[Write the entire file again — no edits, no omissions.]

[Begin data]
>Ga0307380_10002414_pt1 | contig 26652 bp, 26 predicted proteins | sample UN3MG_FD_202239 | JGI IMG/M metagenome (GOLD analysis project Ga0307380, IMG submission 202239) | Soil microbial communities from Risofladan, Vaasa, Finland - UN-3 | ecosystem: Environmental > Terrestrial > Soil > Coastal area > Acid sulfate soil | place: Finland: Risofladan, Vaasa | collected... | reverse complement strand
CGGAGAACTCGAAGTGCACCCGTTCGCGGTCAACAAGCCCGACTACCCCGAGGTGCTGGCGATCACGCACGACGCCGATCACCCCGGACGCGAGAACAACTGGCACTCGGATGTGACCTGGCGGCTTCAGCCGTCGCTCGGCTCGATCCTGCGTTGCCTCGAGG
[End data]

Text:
>Ga0307380_10002414_pt1 | contig 26652 bp, 26 predicted proteins | sample UN3MG_FD_202239 | JGI IMG/M metagenome (GOLD analysis project Ga0307380, IMG submission 202239) | Soil microbial communities from Risofladan, Vaasa, Finland - UN-3 | ecosystem: Environmental > Terrestrial > Soil > Coastal area > Acid sulfate soil | place: Finland: Risofladan, Vaasa | collected... | reverse complement strand
CGGAGAACTCGAAGTGCACCCGTTCGCGGTCAACAAGCCCGACTACCCCGAGGTGCTGGCGATCACGCACGACGCCGATCACCCCGGACGCGAGAACAACTGGCACTCGGATGTGACCTGGCGGCTTCAGCCGTCGCTCGGCTCGATCCTGCGTTGCCTCGAGG